CHAPEL HILL, N.C. — CHAPEL HILL, N.C. -- Yesterday, Florida State coach Pat Kennedy was thumbing through the North Carolina basketball press guide when his eyes caught the section on its storied comebacks.
Little did Kennedy know that his 19th-ranked Seminoles would be added to the list of victims.
Trailing Florida State by 21 with a little less than 12 minutes left, and by 73-54 with nine minutes remaining, the third-ranked Tar Heels stopped the Seminoles cold with 16 straight points and didn't stop until they had secured a stunning 82-77 victory before a frenzied sellout crowd of 21,572 at the Smith Center.
"What do you say after that?" North Carolina coach Dean Smith said after his team outscored Florida State 28-4 in the last nine minutes to win its ninth straight game. "What a great comeback. You get upset with a team for being down and now it's hard to be mad at them the way they fought and came back against a quality team."
It turned out to be the second-largest deficit the Tar Heels have come back from, nearly equaling the early 22-point deficit they erased last season against Wake Forest. It is believed to be the biggest second-half comeback by North Carolina.
Though they certainly put on a stunning display of defense and three-point shooting, the Tar Heels were helped by the fact that Florida State tired down the stretch. A combination of Sunday's overtime victory against Duke and a lack of depth caused the lightning-quick Seminoles to slow down enough for North Carolina (17-1, 6-0 ACC) to catch up, then pass them.
"We seemed tired in the last five minutes and the whole momentum of the game shifted," said Kennedy.
After leading by 17 at halftime, and by 21 points with 11:43 remaining, Florida State (13-6, 5-2) held on for dear life. The Tar Heels, who had missed all nine of their three-point shots in the first half, began making trey after trey, and cut their deficit. North Carolina took the lead, 78-77, on a steal and layup by George Lynch and never looked back.
The Seminoles, who had their five-game winning streak broken, completely fell apart. They took bad shots, made ill-advised passes and called their last timeout with 1:56 remaining. Even Kennedy lost his composure, getting a technical foul during North Carolina's game-winning run that began with 16 straight points.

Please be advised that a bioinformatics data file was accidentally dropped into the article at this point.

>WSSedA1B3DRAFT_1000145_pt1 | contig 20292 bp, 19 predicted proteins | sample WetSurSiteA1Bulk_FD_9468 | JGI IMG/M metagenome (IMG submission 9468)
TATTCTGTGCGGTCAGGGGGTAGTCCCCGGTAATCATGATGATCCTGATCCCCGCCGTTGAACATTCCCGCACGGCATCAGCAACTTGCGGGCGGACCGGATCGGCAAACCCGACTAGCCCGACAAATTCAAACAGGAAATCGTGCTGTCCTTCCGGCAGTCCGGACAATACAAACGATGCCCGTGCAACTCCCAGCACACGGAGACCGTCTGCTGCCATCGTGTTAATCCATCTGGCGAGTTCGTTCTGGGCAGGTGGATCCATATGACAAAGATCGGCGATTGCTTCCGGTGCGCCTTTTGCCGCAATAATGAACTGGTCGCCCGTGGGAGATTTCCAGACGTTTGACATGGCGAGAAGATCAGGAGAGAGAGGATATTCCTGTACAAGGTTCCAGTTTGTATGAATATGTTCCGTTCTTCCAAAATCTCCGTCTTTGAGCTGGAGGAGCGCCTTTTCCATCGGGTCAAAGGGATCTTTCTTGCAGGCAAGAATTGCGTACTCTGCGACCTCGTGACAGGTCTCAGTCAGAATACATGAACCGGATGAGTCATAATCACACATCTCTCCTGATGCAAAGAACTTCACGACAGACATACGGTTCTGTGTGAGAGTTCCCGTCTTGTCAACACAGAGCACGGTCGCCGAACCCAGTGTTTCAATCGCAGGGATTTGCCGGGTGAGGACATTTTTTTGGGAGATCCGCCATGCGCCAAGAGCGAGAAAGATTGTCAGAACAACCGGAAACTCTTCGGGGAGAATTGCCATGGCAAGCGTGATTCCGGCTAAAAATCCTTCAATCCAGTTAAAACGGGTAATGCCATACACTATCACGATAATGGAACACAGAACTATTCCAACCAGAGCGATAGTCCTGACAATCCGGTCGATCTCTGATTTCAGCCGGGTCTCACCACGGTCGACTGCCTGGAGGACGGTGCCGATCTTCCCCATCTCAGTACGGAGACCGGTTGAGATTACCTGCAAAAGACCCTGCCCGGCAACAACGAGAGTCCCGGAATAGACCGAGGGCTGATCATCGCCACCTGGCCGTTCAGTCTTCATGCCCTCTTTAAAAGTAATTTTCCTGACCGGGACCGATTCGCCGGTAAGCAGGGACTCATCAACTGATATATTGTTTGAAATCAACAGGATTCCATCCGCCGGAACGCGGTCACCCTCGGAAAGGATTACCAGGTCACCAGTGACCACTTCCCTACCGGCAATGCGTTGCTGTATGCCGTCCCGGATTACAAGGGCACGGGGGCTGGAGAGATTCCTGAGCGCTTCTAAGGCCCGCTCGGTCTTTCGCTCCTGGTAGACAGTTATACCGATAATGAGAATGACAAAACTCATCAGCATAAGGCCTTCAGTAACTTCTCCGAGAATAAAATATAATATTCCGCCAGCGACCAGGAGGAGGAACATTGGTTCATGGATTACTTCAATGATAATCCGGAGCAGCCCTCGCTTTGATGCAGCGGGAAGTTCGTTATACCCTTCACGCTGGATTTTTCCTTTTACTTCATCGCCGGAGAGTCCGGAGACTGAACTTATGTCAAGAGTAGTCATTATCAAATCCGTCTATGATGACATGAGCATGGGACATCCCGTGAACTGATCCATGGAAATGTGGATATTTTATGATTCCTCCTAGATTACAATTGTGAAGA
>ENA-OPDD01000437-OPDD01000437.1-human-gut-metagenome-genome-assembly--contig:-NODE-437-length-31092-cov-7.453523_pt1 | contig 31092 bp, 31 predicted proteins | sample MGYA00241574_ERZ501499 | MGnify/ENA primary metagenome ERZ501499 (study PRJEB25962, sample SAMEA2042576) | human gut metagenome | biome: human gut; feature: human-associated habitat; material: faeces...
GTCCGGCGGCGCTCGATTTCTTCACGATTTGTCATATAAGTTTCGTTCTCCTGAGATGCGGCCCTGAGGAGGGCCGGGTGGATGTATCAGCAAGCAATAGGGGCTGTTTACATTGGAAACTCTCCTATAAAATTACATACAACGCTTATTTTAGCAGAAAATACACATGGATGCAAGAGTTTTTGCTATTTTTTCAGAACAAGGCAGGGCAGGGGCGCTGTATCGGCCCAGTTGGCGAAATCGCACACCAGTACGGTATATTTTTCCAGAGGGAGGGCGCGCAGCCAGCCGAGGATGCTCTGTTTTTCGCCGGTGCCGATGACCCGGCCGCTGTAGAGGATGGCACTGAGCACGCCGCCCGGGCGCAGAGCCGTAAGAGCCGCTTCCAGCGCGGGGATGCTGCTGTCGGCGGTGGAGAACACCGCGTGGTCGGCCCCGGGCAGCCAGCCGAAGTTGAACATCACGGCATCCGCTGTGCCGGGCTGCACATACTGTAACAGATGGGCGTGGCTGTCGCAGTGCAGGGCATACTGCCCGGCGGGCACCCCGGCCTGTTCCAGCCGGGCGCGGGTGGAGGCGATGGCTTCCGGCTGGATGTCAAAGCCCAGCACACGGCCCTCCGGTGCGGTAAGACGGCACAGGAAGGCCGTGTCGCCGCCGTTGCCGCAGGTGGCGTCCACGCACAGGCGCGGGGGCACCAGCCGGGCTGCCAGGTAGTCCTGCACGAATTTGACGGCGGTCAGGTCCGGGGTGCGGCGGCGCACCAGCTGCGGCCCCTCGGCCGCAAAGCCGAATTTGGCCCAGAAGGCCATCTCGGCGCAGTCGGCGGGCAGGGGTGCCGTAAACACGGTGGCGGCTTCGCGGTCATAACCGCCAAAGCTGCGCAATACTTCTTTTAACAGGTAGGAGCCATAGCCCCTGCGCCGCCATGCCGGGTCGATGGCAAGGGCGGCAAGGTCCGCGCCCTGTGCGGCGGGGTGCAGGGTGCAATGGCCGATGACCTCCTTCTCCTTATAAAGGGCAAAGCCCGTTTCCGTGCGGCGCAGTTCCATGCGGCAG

"I think they kind of relaxed," said Lynch, whose last steal was his seventh of the game and made him the school's all-time leader. "We took the momentum after they got called for a technical."
In retrospect, the Tar Heels had started to grab the momentum even before the T with 7:09 to play. They were already 13 points into the 16-0 spurt, a streak that included back-to-back-to-back three-pointers by Lynch, Donald Williams and Henrik Rodl.
"Once they [threes] started to go in, I knew we could make up the difference," said Williams, who led North Carolina with 19 points.
They did. A rather strange game that began with Smith benching starters Derrick Phelps and Brian Reese for being two minutes late to a team meeting, a game that saw center Eric Montross sit out the last 15:22 of the first half after picking up his third personal, ended in an all-too-familiar way.
Afterward, Kennedy could only smile. He thought back to that section in the press guide. To reading about the comeback against No. 2 Virginia in 1983, when top-ranked North Carolina scored the last 11 points and a fellow named Jordan had the last four.
Now it was Florida State's turn.
"Obviously," he said, "this is one that is going to rank right up there with them."